It’s essential to acknowledge that while the pharmaceutical industry has made significant strides in developing effective medications, it’s only guaranteed that some patients will respond favorably to traditional treatments. Studies indicate that merely 30 to 50% of patients achieve complete response rates. Therefore, more than a one-size-fits-all approach to medicine may be required to cater to everyone’s needs. Regrettably, some patients may not react to the treatment, leading to prolonged and costly trial and error. This can have grave consequences for these patients, not to mention the staggering number of tens of billions of dollars wasted on ineffective treatments.
For years, there has been a shift towards stratified medicine. This approach categorizes patients based on disease subtype, biomarker presence, responders versus non-responders, clinical characteristics, and single-gene mutations associated with monogenic disease. This strategy aims to provide personalized care and treatment for patients.
What Is Precision Medicine?
Precision medicine is founded on the understanding that patients’ response to treatment is significantly influenced by their genetic variability, complex biology, and external factors. As a result, precision medicine customizes the treatment of each patient based on an accurate diagnosis, a comprehensive understanding of disease mechanisms and treatment options, and a multitude of individual patient factors, such as a patient’s genetic and metabolic makeup, lab, and test results, and even environmental conditions, lifestyle, and treatment preferences. In other words, the objective is to provide “the right treatment to the right patient at the right time.”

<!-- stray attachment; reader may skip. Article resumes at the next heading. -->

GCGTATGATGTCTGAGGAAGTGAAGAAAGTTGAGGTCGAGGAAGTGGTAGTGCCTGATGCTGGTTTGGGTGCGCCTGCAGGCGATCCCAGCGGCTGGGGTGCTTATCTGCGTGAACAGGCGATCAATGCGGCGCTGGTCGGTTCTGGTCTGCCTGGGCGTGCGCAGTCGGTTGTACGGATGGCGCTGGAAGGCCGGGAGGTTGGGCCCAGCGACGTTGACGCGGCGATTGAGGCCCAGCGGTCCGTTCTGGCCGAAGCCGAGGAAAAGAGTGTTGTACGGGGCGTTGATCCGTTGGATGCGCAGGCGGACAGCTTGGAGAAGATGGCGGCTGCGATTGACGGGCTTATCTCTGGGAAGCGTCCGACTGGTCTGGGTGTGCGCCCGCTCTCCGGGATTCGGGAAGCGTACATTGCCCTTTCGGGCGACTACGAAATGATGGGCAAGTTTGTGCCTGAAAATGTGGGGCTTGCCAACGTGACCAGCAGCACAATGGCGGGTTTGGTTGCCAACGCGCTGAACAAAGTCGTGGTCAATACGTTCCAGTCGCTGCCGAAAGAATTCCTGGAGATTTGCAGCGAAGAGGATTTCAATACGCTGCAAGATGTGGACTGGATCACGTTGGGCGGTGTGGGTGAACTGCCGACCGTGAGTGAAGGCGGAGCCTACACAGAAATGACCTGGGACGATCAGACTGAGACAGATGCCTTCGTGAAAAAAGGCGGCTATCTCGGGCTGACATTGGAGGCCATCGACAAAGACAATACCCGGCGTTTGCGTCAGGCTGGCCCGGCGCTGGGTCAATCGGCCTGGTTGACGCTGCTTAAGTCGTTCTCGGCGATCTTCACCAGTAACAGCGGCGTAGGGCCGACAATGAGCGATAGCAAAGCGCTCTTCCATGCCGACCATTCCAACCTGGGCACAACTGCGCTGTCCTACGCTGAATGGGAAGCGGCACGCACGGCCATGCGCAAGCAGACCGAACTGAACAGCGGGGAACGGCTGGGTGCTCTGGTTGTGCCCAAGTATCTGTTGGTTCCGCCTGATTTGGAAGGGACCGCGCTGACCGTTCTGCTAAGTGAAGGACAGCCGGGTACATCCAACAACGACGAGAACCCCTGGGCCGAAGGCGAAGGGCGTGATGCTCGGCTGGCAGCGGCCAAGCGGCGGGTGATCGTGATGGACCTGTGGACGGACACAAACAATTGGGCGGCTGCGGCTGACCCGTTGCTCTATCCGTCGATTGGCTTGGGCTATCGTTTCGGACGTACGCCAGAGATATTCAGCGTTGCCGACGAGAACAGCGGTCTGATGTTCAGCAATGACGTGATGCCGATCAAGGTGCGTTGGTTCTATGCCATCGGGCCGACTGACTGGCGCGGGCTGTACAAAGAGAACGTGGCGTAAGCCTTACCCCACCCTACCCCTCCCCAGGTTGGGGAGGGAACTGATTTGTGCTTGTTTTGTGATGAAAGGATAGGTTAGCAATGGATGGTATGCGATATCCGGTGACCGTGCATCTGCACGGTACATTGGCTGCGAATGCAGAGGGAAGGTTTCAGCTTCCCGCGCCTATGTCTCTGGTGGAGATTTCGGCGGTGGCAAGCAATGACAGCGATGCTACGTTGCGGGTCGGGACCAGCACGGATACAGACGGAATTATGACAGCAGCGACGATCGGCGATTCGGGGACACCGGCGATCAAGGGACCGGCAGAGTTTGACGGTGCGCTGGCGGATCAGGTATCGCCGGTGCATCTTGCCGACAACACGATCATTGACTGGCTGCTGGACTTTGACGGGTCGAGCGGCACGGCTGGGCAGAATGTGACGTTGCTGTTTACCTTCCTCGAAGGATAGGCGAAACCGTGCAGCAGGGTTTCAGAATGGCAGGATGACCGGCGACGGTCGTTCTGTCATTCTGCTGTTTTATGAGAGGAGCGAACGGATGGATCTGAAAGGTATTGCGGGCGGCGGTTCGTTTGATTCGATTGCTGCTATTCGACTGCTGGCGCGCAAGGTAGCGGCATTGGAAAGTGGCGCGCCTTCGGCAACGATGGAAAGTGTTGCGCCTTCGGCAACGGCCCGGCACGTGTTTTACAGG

In some cases, this will involve determining which extant treatment options are best suited for a patient based on the patient’s profile and known data regarding how certain patients respond to specific drugs. In other instances, it may entail creating an individualized medication, such as a personalized cell therapy or replacement tissue explicitly made for the patient. Despite their differences, attaining either of these examples is an impressive feat of data collection, analysis, predictive modeling, and clinical application.
Precision medicine’s ultimate objective is to fully leverage complex multimodal data and advanced technologies so that patients receive the exact care they require, which is a significant departure from the historical paradigm, in which it is estimated that only about 60% of care is deemed warranted, 30% is deemed wasteful, and 10% is deemed harmful. We can effectively treat diseases such as cancer only when we embrace and work with the individual expression of the disease, considering each individual’s unique genotype and phenotype.
Precision Medicine for Hospice and Long-Term Care (Hospice & LTC Pharmacy)
Precision medicine is an emergent medical treatment strategy that tailors healthcare decisions and interventions to individual patients based on their unique genetic, genomic, and environmental characteristics. This strategy seeks to maximize the efficacy of treatments while minimizing their adverse effects.